Public decision-making is itself a complex endeavour that involves the input of multiple stakeholders. Usually, there are a lot of conflicting interests that influence the final outcome of such decision-making processes (Klabunde & Willekens, 2016). In a computational model, a number of factors equally influence the outcome of the process. One of them is the number of actors involved –the presence of more actors normally implies increased mistrust. Another factor is the amount of trust that already exists among the decision makers. In cases where the group is homogenous, there is likely to be more trust and thus, less concern about the number of actors involved.
Given the importance of these two factors, the designer of any such model bears the largest burden in assuring the value of the model. He or she can choose to implement agency by humans or by technology depending on the number of actors and trust among them. Also, model designer determines the margins of error from each scenario while modelling (Gershman, Markman & Otto, 2014). Since in conventional decision-making processes different actors have different roles, the model designer may decide to accord different levels of authority to different actors. Nevertheless, they must ensure that such a decision does not affect the trust of the system. Overall, what values are sought from a computational model in a public decision-making context?
Gershman, S. J., Markman, A. B., & Otto, A. R. (2014). Retrospective revaluation in sequential decision making: A tale of two systems. Journal of Experimental Psychology: General, 143(1), 182-194.
Klabunde, A., & Willekens, F. (2016). Decision-making in agent-based models of migration: state of the art and challenges. European Journal of Population, 32(1), 73-97.
2) Active and Passive Crowdsourcing in Government
The authors of the article “Active and Passive Crowdsourcing in Government” discuss the application of the idea of crowdsourcing by public agencies. It leverages Web-based platforms to gather information from a large number of individuals for solving intricate problems (Loukis and Charalabidis 284). The scholars revealed that the concept of crowdsourcing was first adopted by organizations in the private sector, especially creative and design firms. Later on, state agencies began to determine how to leverage crowdsourcing to obtain “collective wisdom” from citizens aimed at informing the formulation and implementation of public policies.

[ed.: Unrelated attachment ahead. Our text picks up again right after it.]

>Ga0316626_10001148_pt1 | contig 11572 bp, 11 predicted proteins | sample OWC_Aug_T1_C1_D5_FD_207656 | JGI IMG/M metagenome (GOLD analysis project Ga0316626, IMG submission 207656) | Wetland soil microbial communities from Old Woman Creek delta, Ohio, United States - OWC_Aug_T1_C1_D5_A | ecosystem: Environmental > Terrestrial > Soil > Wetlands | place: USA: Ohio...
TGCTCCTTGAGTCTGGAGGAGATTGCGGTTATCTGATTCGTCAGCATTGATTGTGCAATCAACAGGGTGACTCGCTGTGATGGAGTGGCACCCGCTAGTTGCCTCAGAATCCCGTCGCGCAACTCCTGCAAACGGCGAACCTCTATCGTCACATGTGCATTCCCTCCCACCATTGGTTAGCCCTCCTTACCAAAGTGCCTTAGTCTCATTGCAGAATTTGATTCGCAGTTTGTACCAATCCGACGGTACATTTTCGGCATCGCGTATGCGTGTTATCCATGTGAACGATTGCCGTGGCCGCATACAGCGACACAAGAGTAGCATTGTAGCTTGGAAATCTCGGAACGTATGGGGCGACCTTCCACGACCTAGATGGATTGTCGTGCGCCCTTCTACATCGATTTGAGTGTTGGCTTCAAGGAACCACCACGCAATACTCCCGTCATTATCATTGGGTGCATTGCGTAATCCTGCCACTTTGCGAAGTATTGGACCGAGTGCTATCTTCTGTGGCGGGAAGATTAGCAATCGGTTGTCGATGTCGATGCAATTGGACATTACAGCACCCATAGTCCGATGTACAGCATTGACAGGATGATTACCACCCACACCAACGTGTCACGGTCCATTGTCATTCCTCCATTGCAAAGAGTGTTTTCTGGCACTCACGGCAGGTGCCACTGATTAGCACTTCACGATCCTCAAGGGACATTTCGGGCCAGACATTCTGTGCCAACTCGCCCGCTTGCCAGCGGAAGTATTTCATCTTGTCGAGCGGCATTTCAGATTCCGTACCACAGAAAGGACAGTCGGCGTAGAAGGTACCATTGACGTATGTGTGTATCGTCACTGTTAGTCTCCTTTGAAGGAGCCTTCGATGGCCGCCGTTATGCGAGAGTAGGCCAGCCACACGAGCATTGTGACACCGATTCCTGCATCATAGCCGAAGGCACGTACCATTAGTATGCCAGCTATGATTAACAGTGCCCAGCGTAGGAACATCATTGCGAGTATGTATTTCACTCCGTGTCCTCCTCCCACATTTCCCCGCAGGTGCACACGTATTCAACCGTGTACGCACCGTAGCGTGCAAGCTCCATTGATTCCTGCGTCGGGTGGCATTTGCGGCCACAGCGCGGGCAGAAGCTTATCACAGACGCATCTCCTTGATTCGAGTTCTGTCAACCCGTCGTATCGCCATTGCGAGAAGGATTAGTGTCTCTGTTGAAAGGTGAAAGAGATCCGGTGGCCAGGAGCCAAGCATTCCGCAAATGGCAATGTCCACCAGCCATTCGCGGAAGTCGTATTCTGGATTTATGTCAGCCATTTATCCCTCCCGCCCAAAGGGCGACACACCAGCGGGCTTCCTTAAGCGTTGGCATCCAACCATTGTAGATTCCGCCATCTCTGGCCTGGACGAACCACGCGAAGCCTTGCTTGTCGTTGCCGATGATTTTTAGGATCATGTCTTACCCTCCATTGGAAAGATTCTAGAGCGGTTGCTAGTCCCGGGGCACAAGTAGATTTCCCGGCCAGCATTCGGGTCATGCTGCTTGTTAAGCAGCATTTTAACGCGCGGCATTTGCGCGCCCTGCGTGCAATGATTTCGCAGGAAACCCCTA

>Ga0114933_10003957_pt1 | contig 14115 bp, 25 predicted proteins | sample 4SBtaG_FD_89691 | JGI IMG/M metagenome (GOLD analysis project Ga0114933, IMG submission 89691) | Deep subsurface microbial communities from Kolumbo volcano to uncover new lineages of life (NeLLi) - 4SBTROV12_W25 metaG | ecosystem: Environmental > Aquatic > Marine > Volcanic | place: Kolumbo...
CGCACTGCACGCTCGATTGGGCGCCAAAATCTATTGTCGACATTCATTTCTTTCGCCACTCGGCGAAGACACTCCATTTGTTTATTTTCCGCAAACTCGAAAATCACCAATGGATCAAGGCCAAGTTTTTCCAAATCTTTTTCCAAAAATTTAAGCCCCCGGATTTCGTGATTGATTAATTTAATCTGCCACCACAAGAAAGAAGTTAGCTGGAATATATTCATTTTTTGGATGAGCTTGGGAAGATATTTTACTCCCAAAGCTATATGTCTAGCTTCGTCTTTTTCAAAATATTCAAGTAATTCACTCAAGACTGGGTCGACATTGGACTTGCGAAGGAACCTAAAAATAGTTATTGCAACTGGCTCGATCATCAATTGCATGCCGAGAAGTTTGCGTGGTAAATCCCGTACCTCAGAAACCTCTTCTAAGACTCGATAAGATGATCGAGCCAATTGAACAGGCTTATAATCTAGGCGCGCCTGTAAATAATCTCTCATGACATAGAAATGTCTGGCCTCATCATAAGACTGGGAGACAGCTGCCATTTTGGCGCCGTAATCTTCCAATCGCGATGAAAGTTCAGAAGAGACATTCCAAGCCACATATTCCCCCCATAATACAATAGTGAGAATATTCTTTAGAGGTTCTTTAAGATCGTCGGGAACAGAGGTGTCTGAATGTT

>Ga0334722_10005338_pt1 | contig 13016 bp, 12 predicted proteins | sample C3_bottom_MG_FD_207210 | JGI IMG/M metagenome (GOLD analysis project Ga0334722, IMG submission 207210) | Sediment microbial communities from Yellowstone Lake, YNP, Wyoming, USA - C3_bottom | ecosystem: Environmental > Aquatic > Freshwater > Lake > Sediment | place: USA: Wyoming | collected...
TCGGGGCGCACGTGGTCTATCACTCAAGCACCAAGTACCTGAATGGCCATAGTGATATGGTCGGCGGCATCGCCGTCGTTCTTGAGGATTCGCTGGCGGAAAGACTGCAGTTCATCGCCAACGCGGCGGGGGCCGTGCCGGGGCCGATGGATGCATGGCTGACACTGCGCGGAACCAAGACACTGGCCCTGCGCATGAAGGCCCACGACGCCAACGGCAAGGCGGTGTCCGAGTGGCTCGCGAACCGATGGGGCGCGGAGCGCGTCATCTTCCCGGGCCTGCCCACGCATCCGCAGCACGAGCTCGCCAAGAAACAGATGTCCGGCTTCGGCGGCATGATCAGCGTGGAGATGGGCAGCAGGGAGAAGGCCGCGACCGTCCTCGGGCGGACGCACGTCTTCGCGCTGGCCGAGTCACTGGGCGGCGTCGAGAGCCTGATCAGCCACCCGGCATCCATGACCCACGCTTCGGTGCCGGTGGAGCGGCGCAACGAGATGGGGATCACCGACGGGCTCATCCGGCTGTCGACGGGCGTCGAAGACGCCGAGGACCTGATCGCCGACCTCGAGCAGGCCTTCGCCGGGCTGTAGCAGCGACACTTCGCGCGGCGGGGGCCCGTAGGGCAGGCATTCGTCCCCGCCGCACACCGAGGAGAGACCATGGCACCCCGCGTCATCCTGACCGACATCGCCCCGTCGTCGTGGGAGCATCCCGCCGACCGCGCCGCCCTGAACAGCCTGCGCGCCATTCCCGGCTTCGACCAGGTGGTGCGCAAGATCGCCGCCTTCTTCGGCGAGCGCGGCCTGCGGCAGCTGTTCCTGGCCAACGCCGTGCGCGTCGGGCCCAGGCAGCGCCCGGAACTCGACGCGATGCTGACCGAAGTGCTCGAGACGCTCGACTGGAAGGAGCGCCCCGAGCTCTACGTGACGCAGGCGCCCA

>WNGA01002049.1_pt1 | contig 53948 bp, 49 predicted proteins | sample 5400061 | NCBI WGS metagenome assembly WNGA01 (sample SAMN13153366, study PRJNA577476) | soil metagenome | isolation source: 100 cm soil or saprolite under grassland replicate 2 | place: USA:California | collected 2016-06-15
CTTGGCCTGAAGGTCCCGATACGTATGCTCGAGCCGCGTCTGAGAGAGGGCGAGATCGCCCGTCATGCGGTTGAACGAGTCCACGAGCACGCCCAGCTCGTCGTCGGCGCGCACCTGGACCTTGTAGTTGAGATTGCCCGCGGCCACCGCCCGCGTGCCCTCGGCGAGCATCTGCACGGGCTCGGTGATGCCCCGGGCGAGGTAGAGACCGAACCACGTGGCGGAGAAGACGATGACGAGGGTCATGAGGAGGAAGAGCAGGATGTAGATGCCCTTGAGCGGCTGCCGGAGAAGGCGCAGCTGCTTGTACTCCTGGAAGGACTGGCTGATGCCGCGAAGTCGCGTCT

Active and passive approaches to crowdsourcing are similar as they are both directed at creating innovative solutions based on the knowledge, thoughts, and insights of members of the public. They are highly automated and contain application programming interfaces (API) (Loukis and Charalabidis 264). In addition, the two models involve the use of Web 2.0 technologies such as blogs, online forums, and news sharing sites for data collection. However, they differ in their ICT infrastructure. Active crowdsourcing platform has a task management function for adding multimedia and starting campaigns. It also contains a contribution management component for processing content from citizens. Conversely, passive crowdsourcing platform does not have functions for analyzing information from users.
The researchers assert that the crowdsourcing methods they recommend for state agencies should be aligned with the special needs of users (Loukis and Charalabidis 261). They conducted extensive research to indicate that public institutions should improve the application of process models in gathering information from citizens. Notably, the government is still experimenting on the use of the crowdsourcing methods that are discussed in the article. Consequently, it is necessary to ask the following question: In what ways can the government realize the real-life application of crowdsourcing models?